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Authors: Jonas Ward

Buchanan Says No

BOOK: Buchanan Says No
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Buchanan Says No

Chapter One

All night long they had driven the stolen herd so that they could reach the rendezvous at the appointed time.
Once there, they had pitched "last camp' a haphazard,
temporary arrangement, and then proceeded to wait for
the money man throughout that long, hellish, breezeless
day. Now it was night again, with a thin crescent moon
hanging in a cloudless sky, and there was no relief from
the oppressive heat that bore down on them between
the steep canyon walls. It was night and still they waited.

Four of them sat cross-legged beside the cooking fire, playing a listless, meaningless game with what cards still
remained from the dog-eared deck. They were rough men, hard
cases, and when the flickering light touched their be
grimed, beard-stubbled faces, it revealed in all of them the
same tense and brooding restlessness, an Impatience that
was surly, dangerous.

Two others prowled aimlessly about the campsite on
foot, pausing out of habit to watch the bored progress of
the poker, then moving away again, carefully avoiding
each other in the shadows, seeming not even to acknowledge another presence. They walked, separately, from the
fire to the canyon's mouth, stared out over the black,
craggy land, and silently cursed the man who hadn't ar
rived with their money.

The chuck wagon stood off to one side, and out of
sight of those by the fire someone was braced against a
wheel, drinking stolidly from a tin cup that he filled and
filled again from a jug hidden within the wagon itself. This
was Durfee, the trail boss, and the jug had been originally intended as a
-go-round marking the end of this
unorthodox and nerve-shredding drive.

But Frank Power had slipped up, for the first time that
Durfee could remember. The Major was a lot of things, but above all else he was on time with the payroll. This was the day they'd agreed on, this was the place, but no
sign of somebody named Boyd Weston, the jacko packing
their money this trip.

Durfee's own mind, though, had been timed to a release
from the hardships and the pressures of the long journey.
It was as if, back there in Yuma, a fuse had been sparked inside him, a fuse set for forty days, no more, no less, and
this was the fortieth day. Hardly had the sun set when
Durfee edged over to his precious cache in the ch
wagon and began the serious process of unwinding.

But he had to get drunk with care, soddenly but fur
tively, for though he had hand-picked every man out there,
commanded them absolutely, he also knew them for the
natural type they were, knew how such a natural thing as
whisky could bring on a mutiny.

Durfee filled the tin cup again, drank from it with the solid conviction that whatever he did was for the crew's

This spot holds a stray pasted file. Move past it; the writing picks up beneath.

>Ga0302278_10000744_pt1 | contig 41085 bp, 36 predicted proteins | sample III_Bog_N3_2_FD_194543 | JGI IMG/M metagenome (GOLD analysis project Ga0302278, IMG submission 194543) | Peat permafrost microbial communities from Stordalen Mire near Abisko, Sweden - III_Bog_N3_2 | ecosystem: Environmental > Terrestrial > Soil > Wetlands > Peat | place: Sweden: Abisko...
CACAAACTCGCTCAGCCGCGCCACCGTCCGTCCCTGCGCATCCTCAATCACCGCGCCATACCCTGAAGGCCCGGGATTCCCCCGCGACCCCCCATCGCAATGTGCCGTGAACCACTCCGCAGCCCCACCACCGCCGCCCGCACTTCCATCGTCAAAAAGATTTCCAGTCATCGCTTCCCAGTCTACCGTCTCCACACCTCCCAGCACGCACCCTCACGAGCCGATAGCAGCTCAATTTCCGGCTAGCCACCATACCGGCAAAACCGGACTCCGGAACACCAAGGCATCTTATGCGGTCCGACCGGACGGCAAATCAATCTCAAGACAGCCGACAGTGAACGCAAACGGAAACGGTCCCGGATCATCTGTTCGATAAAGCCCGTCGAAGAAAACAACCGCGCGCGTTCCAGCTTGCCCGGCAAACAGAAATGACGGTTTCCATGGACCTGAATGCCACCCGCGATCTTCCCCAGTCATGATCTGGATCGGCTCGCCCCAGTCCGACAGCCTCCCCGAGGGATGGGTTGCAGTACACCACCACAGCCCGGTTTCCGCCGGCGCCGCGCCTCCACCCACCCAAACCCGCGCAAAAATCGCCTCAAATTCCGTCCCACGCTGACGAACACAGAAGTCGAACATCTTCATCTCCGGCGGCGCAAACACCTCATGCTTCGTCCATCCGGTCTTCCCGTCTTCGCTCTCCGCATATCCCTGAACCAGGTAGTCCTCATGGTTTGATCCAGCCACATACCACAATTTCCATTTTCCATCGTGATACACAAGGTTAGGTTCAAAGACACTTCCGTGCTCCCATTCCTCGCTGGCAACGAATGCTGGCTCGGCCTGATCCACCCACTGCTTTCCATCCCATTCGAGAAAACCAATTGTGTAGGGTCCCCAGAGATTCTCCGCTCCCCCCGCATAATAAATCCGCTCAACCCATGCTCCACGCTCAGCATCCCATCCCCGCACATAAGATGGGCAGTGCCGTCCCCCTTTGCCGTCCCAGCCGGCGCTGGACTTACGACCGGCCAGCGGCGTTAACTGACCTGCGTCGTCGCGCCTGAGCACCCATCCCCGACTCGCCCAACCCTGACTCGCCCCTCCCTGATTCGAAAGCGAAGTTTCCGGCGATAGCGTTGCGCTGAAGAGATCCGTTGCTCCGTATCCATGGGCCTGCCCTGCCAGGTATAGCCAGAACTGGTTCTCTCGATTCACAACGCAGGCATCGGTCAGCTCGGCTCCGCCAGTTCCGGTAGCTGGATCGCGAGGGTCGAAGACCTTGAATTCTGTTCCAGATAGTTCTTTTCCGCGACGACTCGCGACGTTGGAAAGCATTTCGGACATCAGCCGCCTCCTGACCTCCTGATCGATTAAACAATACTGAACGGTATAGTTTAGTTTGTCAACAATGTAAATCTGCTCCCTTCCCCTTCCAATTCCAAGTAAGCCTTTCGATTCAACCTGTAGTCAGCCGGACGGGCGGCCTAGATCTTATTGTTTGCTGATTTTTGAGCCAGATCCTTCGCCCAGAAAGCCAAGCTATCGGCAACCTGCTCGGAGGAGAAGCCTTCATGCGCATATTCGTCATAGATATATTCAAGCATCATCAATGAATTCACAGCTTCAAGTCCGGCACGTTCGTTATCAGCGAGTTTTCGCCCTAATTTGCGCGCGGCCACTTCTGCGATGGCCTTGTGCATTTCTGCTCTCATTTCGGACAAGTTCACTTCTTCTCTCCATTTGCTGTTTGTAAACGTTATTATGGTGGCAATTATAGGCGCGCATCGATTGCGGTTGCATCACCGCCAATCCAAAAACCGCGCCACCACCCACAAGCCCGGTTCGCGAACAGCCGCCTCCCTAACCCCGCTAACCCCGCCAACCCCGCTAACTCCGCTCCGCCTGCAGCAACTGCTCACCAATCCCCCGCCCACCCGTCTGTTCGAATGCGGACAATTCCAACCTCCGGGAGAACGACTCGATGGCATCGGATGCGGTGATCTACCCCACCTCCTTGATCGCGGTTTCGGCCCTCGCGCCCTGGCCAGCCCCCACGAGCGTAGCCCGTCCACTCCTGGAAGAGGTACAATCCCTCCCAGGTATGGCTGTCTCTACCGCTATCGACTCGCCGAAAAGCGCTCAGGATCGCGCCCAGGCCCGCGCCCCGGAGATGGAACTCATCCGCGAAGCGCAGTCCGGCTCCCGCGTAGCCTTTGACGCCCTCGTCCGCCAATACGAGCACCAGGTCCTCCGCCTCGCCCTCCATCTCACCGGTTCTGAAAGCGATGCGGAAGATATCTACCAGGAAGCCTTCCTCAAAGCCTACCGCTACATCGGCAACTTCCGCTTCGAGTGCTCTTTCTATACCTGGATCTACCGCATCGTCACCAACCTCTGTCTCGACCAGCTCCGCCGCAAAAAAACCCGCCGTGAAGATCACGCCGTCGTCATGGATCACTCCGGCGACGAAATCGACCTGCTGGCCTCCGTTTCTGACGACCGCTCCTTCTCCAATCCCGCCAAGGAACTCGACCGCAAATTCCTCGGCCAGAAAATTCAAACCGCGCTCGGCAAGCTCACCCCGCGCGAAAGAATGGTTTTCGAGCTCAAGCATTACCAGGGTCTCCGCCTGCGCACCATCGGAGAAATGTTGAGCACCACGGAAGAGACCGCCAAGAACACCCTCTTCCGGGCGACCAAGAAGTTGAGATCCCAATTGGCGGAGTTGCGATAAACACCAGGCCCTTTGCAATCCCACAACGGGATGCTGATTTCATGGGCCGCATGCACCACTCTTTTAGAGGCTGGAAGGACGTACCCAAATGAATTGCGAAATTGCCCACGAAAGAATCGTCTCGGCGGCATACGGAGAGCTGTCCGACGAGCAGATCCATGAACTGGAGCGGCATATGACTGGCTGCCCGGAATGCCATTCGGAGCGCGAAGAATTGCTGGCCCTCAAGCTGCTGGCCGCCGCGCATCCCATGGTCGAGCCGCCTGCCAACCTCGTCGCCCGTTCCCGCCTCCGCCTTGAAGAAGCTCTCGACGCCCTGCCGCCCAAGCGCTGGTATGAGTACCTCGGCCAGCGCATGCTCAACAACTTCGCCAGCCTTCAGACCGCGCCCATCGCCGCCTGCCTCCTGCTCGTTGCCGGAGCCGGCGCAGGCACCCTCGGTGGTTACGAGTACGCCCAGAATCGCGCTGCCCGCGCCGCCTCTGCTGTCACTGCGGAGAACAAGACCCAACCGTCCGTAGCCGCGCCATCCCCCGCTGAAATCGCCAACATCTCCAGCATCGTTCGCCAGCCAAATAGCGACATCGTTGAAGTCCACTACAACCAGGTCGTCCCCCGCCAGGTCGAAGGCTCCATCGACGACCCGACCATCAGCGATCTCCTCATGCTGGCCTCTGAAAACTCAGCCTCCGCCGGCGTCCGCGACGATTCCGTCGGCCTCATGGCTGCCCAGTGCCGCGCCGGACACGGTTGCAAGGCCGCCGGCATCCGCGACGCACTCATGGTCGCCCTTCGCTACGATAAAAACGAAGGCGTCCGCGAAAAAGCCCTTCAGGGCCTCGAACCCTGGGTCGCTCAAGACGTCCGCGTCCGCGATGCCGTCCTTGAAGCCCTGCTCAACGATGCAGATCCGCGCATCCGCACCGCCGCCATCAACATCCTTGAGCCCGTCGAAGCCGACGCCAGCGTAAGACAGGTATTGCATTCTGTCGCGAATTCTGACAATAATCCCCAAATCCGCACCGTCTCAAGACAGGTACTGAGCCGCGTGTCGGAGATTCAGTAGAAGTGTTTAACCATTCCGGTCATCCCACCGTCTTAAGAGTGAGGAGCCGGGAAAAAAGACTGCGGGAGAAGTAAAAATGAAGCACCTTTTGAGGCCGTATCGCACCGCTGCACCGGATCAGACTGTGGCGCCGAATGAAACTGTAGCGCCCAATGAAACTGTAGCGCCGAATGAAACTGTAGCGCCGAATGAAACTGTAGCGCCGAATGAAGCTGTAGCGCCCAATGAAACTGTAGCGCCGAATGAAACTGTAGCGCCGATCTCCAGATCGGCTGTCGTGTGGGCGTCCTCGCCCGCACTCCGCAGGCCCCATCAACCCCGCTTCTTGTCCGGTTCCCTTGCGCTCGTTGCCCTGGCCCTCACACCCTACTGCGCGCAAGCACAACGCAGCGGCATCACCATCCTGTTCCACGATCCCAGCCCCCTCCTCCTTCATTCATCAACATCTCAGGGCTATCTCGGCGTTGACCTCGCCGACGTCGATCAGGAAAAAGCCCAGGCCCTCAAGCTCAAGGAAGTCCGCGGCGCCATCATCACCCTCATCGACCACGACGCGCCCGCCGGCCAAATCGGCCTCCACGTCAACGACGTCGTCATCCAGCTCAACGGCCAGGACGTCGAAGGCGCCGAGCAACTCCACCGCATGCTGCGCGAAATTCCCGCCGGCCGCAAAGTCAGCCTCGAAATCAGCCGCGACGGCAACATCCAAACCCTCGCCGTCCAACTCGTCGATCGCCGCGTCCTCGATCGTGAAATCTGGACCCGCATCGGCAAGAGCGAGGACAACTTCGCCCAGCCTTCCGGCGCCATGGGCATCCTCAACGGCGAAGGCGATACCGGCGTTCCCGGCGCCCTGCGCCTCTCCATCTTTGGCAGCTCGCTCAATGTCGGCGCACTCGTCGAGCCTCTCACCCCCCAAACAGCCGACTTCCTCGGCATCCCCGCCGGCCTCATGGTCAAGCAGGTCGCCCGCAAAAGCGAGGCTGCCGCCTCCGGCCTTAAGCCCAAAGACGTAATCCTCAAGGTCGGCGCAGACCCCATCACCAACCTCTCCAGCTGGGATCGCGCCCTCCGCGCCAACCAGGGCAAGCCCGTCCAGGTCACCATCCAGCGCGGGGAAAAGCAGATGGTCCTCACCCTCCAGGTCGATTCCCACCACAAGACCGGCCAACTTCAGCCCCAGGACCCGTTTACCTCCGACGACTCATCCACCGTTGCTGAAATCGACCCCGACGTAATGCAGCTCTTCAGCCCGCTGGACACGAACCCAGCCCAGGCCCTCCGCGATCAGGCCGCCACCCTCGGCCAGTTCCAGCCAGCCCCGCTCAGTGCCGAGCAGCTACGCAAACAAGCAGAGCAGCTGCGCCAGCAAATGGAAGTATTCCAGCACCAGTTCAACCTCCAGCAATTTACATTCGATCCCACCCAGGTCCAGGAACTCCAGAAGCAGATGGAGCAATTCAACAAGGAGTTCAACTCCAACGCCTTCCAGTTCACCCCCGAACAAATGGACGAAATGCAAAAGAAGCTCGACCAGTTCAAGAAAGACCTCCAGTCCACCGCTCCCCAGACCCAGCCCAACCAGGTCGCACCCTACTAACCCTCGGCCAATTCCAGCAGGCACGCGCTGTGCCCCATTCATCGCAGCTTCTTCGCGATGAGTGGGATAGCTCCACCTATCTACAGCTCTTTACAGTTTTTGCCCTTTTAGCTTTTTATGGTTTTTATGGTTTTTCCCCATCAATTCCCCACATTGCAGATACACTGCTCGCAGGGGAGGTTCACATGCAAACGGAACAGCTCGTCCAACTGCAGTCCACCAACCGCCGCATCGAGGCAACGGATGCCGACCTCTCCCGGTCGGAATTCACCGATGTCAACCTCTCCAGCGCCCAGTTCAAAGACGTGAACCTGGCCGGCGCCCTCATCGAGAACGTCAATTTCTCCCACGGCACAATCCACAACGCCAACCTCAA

own good. He d
also, with no concern for the safety
of the cattle. Buchanan would take care of the herd
for him.

And that Buchanan would, with or without supervision
from the drover. He was
in fact, just finishing a two-hour
night-tending stint in the saddle, bedding the fretful ani
mals down at a time when they were accustomed to be
on the move. The late watch had the duty now, relieving Buchanan and his sidekick
Sandoe, for chow. Both men
were surprised to find Durfee lurking at the wagon but
made no comment as the
secured utensils and helped
themselves from the cooking pots at the fire. There was no
talk between them, no greeting from the card players,
and they moved off into the darkness to eat their supper,

Mike Sandoe finally broke the silence,

"More coffee?"

Buchanan shook his head without breaking the thought
ful gaze leveled at the chuck wagon

"Some lousy night this is going to be
Sandoe said
then. "Don't suppose you got the makings?"

It was asked unhappily, more a statement of sorry fact than a question. But Buchanan reached into the torn pocket of his thread
bare shirt, pulled out a depleted tobacco pouch, and
passed it over. Sandoe pinched the slim contents between
his fingers.

' he said disgustedly, "Save this for the cat

A six-footer himself, well blocked, Sandoe still had to look
op when he spoke to Buchanan. And he looked up to him
in other ways besides the purely physical. He didn't under
stand why he felt this deference, wasn't even sure how he
stood in the other man's eyes. It was very unusual, this atti
tude he took, almost improbable, for at twenty-six Mike
Sandoe was a gunfighter with an earned rep, a some
body in his own right. Yet he treated the thirty-year-old
Buchanan with a regard he had never accorded any other.

The warrior didn't know quite why. In a special crew like this one of Durfee's, where every man lived by the
gun, Buchanan went unarmed except for the rifle in his
saddle. In a hard society where notoriety was all, Bu
chanan's exploits—if they even existed—were completely
unknown to the rest. And though this was the stranger's
first drive with Durfee, it was obvious that Buchanan was
more a veteran of the trail than most of those who had
ridden for him from the start. From the very first Durfee